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Threads has entered the fediverse

Threads has entered the fediverse! As part of our beta experience, now available in a few countries, Threads users aged 18+ with public profiles can now choose to share their Threads posts to other ActivityPub-compliant servers.
People on those servers can now follow federated Threads profiles and see, like, reply to, and repost posts from the fediverse.
We’re sharing how we’re continuing to integrate Threads with the fediverse, the technical challenges, the solutions we’ve come up with along the way, and what’s next as we move toward making Threads fully interoperable.

Threads’ initial launch came together in only a few short months. A nimble team of engineers, leveraging Meta’s existing scalable infrastructure, was able to make Threads Meta’s most successful app launch of all time.

Now, we’re integrating Threads with the fediverse. With our beta experience, now available in a few countries, including the US, Threads users aged 18+ with public profiles can now choose to federate their profiles – allowing them to share their Threads posts to other ActivityPub-compliant servers, and enabling people on those servers to follow them, and like, reply to, and repost their posts.

Building a federated platform – Meta’s first app for open social networking – has meant new engineering challenges and opportunities. Designing for the fediverse comes with unique interoperability considerations and hurdles to overcome on the server side. 

What is the fediverse?

When we set out to build Threads our goal was always to build a decentralized social networking app within the fediverse, where federated networking gives people greater control over their online identity and the content they see, regardless of their chosen platform.

One way to think about the fediverse is to compare it to email. You can send an email from a Gmail account to a Yahoo account, for example, because those services support the same protocols. Similarly, in the fediverse you can connect with people who use different social networking services that are built on the same protocol, removing the silos that confine people and their followers to any single platform. But unlike email, your fediverse conversations and profile are public and can be shared across servers.

Building Threads on an open social networking protocol gives people more freedom and choice in the online communities they inhabit. Every fediverse server can set its own community standards and content moderation policies, meaning people have the freedom to choose spaces that align with their values.

We believe this decentralized approach, similar to the protocols governing email and the web itself, will play an important role in the future of online platforms. The fediverse promotes innovation and competition by fostering a more diverse and vibrant ecosystem of social media platforms that can easily connect with a wider audience.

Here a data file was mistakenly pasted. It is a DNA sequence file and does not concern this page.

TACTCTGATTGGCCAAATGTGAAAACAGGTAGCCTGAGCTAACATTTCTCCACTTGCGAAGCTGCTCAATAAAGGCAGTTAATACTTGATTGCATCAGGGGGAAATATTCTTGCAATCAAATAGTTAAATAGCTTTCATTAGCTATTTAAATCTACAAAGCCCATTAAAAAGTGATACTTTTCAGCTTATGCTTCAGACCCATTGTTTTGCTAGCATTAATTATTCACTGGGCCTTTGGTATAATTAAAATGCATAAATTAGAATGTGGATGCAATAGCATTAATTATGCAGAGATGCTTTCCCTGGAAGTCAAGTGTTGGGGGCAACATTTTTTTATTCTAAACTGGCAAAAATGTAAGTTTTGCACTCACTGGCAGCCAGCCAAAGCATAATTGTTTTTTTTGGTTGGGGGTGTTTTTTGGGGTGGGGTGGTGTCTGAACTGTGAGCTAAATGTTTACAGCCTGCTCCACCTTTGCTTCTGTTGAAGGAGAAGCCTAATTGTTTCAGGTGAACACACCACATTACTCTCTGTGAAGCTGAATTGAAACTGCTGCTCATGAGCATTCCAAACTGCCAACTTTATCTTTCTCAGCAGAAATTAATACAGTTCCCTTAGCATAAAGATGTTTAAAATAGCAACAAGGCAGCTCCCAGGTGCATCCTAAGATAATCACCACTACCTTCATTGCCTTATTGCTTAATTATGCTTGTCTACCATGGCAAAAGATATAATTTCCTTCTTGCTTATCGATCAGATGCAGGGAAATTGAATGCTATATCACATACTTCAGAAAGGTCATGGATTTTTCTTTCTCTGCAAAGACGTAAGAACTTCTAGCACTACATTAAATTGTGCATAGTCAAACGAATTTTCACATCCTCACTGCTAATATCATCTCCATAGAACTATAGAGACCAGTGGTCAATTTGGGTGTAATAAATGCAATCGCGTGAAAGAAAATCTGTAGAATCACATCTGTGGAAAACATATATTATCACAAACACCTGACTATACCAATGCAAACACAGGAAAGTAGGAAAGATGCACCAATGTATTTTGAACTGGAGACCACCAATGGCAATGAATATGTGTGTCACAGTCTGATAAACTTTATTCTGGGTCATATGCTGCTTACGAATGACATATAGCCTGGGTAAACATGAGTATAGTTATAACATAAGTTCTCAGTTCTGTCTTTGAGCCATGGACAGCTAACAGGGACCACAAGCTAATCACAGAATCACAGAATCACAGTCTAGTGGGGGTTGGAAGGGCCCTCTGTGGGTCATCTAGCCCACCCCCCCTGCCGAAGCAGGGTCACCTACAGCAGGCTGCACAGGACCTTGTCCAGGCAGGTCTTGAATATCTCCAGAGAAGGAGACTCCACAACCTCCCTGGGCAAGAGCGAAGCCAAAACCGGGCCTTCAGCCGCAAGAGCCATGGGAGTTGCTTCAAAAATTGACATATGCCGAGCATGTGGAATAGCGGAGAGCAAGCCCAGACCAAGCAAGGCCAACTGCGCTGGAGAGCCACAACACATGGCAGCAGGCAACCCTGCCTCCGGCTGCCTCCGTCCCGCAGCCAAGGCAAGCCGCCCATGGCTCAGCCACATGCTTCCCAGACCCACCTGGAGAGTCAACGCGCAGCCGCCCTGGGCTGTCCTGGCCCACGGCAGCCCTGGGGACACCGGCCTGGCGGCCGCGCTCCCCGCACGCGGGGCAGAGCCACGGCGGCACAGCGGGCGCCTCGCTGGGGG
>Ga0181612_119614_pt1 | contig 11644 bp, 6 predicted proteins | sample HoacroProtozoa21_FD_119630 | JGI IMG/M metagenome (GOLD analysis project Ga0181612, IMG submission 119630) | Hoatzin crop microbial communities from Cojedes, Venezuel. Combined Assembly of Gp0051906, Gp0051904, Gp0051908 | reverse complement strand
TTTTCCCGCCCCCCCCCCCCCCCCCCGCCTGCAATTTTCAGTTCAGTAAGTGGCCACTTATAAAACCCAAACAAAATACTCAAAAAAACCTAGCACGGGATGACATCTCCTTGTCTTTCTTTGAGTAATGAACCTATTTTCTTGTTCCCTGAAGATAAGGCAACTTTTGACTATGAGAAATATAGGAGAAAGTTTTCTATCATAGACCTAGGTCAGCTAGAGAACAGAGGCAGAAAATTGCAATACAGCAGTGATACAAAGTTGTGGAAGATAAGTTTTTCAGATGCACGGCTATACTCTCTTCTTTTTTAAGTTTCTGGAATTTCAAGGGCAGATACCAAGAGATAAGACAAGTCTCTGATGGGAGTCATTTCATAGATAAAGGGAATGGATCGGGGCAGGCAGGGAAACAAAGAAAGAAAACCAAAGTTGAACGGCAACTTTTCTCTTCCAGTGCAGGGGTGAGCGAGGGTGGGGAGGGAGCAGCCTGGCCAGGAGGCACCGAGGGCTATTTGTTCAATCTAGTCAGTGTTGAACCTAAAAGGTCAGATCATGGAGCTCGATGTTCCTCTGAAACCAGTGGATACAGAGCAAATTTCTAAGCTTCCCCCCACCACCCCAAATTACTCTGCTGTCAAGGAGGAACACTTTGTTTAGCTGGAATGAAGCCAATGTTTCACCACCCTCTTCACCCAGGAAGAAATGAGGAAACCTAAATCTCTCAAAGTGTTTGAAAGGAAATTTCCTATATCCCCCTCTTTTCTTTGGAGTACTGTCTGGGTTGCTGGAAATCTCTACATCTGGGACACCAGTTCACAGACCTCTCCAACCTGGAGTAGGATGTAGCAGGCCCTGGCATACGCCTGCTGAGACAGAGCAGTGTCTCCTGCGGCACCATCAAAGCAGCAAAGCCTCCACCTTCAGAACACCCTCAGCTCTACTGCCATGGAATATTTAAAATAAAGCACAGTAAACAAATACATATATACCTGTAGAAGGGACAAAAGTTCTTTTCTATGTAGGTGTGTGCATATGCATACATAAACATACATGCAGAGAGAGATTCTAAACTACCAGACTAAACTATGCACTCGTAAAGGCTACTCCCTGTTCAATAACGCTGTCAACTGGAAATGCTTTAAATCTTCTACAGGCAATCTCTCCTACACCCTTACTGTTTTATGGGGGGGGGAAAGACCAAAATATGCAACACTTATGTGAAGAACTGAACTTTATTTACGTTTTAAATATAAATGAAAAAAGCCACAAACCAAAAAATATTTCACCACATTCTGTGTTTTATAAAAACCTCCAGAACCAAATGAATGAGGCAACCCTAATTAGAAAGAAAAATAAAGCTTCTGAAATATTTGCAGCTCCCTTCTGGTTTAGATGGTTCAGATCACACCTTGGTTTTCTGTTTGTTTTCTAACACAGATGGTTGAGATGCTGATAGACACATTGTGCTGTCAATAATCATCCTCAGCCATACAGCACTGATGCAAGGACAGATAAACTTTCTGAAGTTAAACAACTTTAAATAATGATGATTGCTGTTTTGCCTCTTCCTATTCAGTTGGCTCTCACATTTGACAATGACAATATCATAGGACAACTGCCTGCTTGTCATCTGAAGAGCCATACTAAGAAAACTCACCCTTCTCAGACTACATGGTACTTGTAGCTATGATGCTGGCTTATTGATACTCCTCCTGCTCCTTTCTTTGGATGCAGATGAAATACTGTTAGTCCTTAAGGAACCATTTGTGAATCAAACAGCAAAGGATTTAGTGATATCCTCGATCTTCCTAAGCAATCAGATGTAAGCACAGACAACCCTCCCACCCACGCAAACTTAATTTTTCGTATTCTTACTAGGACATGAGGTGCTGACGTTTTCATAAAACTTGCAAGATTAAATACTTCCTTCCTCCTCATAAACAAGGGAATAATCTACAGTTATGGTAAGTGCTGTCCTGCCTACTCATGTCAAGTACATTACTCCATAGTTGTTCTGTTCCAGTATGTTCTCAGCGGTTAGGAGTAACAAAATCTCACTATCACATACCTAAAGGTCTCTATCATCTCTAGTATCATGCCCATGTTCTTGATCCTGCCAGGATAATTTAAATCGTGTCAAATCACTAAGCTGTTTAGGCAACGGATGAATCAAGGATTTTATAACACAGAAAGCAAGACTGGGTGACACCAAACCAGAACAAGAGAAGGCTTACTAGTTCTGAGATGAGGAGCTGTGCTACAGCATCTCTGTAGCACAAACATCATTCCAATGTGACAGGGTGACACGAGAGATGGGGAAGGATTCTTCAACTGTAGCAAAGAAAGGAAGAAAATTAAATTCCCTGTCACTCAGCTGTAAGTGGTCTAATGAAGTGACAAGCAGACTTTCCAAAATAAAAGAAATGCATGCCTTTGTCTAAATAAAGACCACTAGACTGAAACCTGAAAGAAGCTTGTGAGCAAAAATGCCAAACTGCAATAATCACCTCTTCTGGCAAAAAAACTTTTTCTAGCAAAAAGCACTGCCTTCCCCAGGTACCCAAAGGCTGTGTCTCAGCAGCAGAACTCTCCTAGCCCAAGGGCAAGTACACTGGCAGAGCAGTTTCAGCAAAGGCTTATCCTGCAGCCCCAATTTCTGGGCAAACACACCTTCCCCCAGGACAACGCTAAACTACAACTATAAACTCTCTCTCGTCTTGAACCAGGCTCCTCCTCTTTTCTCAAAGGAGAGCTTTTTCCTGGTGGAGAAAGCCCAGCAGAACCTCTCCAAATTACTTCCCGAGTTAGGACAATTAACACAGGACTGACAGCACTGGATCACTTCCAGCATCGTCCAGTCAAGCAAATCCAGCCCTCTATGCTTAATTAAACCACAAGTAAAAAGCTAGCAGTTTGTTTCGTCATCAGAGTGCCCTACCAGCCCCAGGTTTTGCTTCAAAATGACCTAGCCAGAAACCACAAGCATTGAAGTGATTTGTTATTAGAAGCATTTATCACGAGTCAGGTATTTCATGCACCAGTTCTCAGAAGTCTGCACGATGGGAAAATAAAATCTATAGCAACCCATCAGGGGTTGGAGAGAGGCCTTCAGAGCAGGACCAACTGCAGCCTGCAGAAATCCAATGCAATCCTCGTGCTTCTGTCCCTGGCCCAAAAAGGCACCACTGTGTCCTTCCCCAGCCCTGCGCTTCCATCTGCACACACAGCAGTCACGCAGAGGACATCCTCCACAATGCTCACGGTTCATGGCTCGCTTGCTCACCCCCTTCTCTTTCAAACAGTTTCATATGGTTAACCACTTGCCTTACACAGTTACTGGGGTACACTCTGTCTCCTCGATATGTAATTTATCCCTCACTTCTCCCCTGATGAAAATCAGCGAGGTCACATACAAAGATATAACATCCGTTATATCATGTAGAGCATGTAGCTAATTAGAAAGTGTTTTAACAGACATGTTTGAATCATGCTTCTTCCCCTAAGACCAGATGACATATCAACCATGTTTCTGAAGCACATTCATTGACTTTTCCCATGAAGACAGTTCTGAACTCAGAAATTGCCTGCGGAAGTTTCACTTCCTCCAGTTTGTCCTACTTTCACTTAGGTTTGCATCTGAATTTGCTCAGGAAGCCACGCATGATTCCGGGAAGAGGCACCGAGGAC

What is ActivityPub?

Threads leverages ActivityPub – a decentralized, open social networking protocol built by the World Wide Web Consortium(W3C) – that is premised on a straightforward, fundamental idea: creating a social networking structure based on open protocols that allow people to communicate and network with each other regardless of the server they choose. 

ActivityPub acts as a server-to-server protocol where the API allows decentralized servers to communicate with one another to deliver content and activities. 

The protocol plays a key role in allowing Threads to be interoperable with other servers that also use it. Eventually, people on Threads will be able to interact with people on platforms like Mastodon and WordPress without having to sign up for accounts on those apps.

The current state of fediverse integration in Threads

With our beta experience, Threads users aged 18+ with public profiles can now choose to enable sharing to the fediverse. If they do, they’ll be able to publish posts on Threads that will be viewable on other ActivityPub-compliant servers. Threads users will also be able to see aggregated like counts on their posts from other fediverse servers directly from the Threads app. If people on other fediverse servers follow federated Threads profiles they’ll be able to see, reply to, and repost Threads posts (if their server allows it).

What types of content are federated?

In this initial phase federated Threads users will not be able to see who liked their posts or any replies from people in the fediverse on Threads. For now, people who want to see replies on their posts on other fediverse servers will have to visit those servers directly.

Certain types of posts and content are also not federated, including:

Posts with restricted replies.
Replies to non-federated posts.
Post with polls (until future updates).
Reposts of non-federated posts.

For posts that contain links, a link attachment will be appended as a link at the end of the post if it is not already included in the post.